This cattle market information is selected from the weekly report from Canfax, a division of the Canadian Cattlemen’s Association. More market information, analysis and statistics are available by becoming a Canfax subscriber by calling 403-275-5110 or at www.canfax.ca.
Fed prices rose for a 10th consecutive period in the week ending Dec. 23 and posted a new second half high.
Fed steers averaged $154.51 per hundredweight, up 69 cents. Heifer trade was too small to establish an average.
Alberta fed prices were at a $21-$26 premium to the Ontario market over the past couple of weeks, which was the largest premium of the year.
Stronger cash prices and basis levels brought some cattle to market ahead of schedule.
Some of these yearlings have been on full feed for less than 100 days, but weight sorts were performed and heavy cattle were marketed.
Feedlot inventories are current, and carcass weights are expected to remain below year-ago levels.
Steer weights fell four pounds from the previous week and were the smallest since the first half of August.
Buying interest was mixed with one packer in Alberta more aggressive than the other. In some instances, there was as much as a $10 price difference in live bids between the two plants.
Premiums were paid for quick delivery cattle as buyers looked for cattle to be delivered between Christmas and New Years.
Some producers negotiated lift times into the second half of January, and dressed bids were in the mid-$250s on a delivered basis.
Fewer cows are on feed this year, which should support the western Canadian fed complex.
However, it cannot be ignored that there is basis risk to the Canadian market.
Canadian beef cutouts must also be competitive with the U.S. market if fed cattle prices are to maintain their premium to the U.S. market.
In the United States, dressed sales in the north were US$5 higher, while southern regions traded $2-$4 higher on a live basis.
D1, D2 cows ranged C$85-$100 per cwt. to average $93.08, up $1. D3s ranged $75-$91 to average $83.75, down 50 cents.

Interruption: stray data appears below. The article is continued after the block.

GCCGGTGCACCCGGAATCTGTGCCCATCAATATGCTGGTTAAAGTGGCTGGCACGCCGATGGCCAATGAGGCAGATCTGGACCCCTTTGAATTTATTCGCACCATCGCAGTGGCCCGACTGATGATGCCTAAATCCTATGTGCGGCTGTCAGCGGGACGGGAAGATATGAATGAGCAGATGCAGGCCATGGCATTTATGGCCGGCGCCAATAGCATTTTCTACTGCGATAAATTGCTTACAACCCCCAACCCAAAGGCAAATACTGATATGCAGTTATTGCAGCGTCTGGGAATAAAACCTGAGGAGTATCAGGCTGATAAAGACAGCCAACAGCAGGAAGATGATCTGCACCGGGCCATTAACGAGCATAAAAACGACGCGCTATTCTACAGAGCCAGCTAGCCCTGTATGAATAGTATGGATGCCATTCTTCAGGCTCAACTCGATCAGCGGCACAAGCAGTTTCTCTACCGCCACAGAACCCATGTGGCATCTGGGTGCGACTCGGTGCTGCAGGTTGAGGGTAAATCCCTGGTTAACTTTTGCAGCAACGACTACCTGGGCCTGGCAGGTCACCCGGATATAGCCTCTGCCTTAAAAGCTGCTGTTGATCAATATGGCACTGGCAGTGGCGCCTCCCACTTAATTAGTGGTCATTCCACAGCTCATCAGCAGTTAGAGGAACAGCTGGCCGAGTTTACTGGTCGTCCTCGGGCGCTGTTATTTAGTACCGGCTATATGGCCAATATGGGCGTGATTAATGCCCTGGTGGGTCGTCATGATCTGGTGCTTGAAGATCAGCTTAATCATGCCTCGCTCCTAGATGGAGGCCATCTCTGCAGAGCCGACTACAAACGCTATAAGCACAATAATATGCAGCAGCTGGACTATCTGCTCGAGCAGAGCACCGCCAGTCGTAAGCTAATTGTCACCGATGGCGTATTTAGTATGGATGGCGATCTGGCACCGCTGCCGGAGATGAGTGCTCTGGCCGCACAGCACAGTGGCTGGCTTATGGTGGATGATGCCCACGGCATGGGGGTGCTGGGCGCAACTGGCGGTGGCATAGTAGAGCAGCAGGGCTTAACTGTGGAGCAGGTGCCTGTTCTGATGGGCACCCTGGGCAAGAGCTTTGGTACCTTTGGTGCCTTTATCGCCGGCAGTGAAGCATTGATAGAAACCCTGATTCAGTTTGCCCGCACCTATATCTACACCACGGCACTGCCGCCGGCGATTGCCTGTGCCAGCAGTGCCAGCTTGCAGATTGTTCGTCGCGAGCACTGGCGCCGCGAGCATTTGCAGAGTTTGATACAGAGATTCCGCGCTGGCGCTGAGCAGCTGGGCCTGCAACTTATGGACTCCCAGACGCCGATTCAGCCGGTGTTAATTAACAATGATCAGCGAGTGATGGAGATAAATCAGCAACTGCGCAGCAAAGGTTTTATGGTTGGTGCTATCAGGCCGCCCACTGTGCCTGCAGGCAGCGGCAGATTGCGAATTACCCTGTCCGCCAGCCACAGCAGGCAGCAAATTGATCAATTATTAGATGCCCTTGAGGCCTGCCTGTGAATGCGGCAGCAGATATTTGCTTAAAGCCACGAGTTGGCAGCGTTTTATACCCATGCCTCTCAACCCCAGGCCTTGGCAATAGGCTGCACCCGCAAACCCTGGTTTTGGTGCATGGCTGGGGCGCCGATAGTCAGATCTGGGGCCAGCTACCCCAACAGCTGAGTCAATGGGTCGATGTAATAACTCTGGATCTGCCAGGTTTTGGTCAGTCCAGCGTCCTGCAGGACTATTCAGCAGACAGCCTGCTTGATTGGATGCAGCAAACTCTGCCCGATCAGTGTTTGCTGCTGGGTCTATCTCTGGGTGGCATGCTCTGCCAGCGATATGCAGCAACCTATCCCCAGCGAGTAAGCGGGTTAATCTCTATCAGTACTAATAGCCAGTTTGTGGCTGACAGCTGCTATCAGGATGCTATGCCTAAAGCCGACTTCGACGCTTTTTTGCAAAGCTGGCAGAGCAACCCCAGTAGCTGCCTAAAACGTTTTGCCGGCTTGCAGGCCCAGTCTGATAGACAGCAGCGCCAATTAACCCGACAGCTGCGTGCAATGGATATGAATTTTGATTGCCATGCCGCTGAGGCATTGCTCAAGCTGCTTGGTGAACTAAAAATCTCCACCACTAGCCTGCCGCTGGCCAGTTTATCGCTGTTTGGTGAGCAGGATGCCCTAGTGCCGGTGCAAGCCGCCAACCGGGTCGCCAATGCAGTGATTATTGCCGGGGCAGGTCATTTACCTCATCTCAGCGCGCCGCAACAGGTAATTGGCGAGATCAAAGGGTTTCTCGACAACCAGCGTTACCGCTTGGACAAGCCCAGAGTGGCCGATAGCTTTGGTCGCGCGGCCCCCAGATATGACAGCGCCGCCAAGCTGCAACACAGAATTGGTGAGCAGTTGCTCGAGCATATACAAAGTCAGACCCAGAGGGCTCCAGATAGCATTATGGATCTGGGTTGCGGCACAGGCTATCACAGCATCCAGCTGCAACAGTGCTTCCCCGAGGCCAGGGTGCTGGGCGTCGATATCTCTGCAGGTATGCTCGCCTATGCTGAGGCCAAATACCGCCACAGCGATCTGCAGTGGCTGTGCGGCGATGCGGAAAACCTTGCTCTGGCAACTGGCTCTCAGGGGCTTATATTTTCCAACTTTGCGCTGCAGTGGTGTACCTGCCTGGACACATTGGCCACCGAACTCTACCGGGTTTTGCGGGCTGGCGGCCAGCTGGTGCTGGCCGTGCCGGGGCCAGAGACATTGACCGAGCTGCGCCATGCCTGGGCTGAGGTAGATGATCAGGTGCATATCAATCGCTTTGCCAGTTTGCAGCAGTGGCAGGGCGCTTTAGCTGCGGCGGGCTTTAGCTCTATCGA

Dressed cow bids were $180-$185 delivered.
Butcher bulls averaged $101.69, down 81 cents.
Weekly western Canadian non-fed slaughter to Dec. 17 rebounded sharply to 9,792 head. For the year, slaughter was running 15 percent ahead at 320,375 head.
Weekly exports to Dec. 10 were up nine percent at 5,320 head.
Exports are down 11 percent for the year at 248,074 head.
Some cull cows put on feed will go to market in the new year, but overall cow numbers are expected to be moderate.
Alberta feeder prices rose as producers had one last time to sell or buy feeders for the 2016 tax season.
Steer calves traded mixed on various qualities, and heifer calves were steady to $5 higher.
Market strength carried over into feeders heavier than 600 pounds, and prices were generally $2-$4 per cwt. higher.
The calf index rose $1.44 to $190.79, and the feeder index firmed to $175.24.
Weekly auction volume was seasonally modest at 28,613 head.
Auction volume for the year was 1,534,642 head, down one percent from the previous year.
Weekly feeder exports to Dec. 10 were a meagre 163 head. Exports for the year stood at 177,186 head, down 38 percent.
More feeder heifers were at auction during the week, which may indicate that the stronger market prompted producers to sell more feeders over the past couple of weeks rather than carrying them into the new year.
On that note, moderate calf marketings are anticipated for the first half of January, which should support prices.
Ample feedgrain supplies and a weaker loonie could also support prices.
U.S. beef up
U.S. beef cutouts jumped higher on moderate demand and offerings.
Choice was US$197.61 per cwt., up $3.40, and Select was $186.17, up more than $7.
The U.S. Choice cutout traded higher than a year ago despite both the Choice and Select rib primal plummeting. Chuck and round surged higher during the week.
Weekly Canadian cut-out values to Dec. 16 were not available.